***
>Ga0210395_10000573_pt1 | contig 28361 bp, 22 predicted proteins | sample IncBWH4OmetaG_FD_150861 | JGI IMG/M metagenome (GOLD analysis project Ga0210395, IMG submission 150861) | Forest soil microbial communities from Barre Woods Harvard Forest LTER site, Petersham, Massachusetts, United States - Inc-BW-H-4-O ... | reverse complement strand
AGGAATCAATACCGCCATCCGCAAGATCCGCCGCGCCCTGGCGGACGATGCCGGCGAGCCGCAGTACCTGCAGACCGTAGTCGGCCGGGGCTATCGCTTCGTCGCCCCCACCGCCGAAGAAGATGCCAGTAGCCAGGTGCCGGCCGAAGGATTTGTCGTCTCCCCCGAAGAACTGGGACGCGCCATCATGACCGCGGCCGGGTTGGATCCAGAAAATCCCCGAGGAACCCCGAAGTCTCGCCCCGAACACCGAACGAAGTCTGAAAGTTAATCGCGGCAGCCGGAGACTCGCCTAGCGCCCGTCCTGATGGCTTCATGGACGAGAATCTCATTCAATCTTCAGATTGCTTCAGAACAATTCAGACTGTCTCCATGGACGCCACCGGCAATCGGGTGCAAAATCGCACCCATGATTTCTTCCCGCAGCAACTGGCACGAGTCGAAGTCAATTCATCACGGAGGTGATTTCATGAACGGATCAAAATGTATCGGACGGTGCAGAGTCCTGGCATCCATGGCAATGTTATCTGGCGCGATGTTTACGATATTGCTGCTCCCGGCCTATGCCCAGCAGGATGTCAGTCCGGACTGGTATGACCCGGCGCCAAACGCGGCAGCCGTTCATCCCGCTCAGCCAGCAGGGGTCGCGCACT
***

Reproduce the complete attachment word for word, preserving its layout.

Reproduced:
>Ga0210395_10000573_pt1 | contig 28361 bp, 22 predicted proteins | sample IncBWH4OmetaG_FD_150861 | JGI IMG/M metagenome (GOLD analysis project Ga0210395, IMG submission 150861) | Forest soil microbial communities from Barre Woods Harvard Forest LTER site, Petersham, Massachusetts, United States - Inc-BW-H-4-O ... | reverse complement strand
AGGAATCAATACCGCCATCCGCAAGATCCGCCGCGCCCTGGCGGACGATGCCGGCGAGCCGCAGTACCTGCAGACCGTAGTCGGCCGGGGCTATCGCTTCGTCGCCCCCACCGCCGAAGAAGATGCCAGTAGCCAGGTGCCGGCCGAAGGATTTGTCGTCTCCCCCGAAGAACTGGGACGCGCCATCATGACCGCGGCCGGGTTGGATCCAGAAAATCCCCGAGGAACCCCGAAGTCTCGCCCCGAACACCGAACGAAGTCTGAAAGTTAATCGCGGCAGCCGGAGACTCGCCTAGCGCCCGTCCTGATGGCTTCATGGACGAGAATCTCATTCAATCTTCAGATTGCTTCAGAACAATTCAGACTGTCTCCATGGACGCCACCGGCAATCGGGTGCAAAATCGCACCCATGATTTCTTCCCGCAGCAACTGGCACGAGTCGAAGTCAATTCATCACGGAGGTGATTTCATGAACGGATCAAAATGTATCGGACGGTGCAGAGTCCTGGCATCCATGGCAATGTTATCTGGCGCGATGTTTACGATATTGCTGCTCCCGGCCTATGCCCAGCAGGATGTCAGTCCGGACTGGTATGACCCGGCGCCAAACGCGGCAGCCGTTCATCCCGCTCAGCCAGCAGGGGTCGCGCACT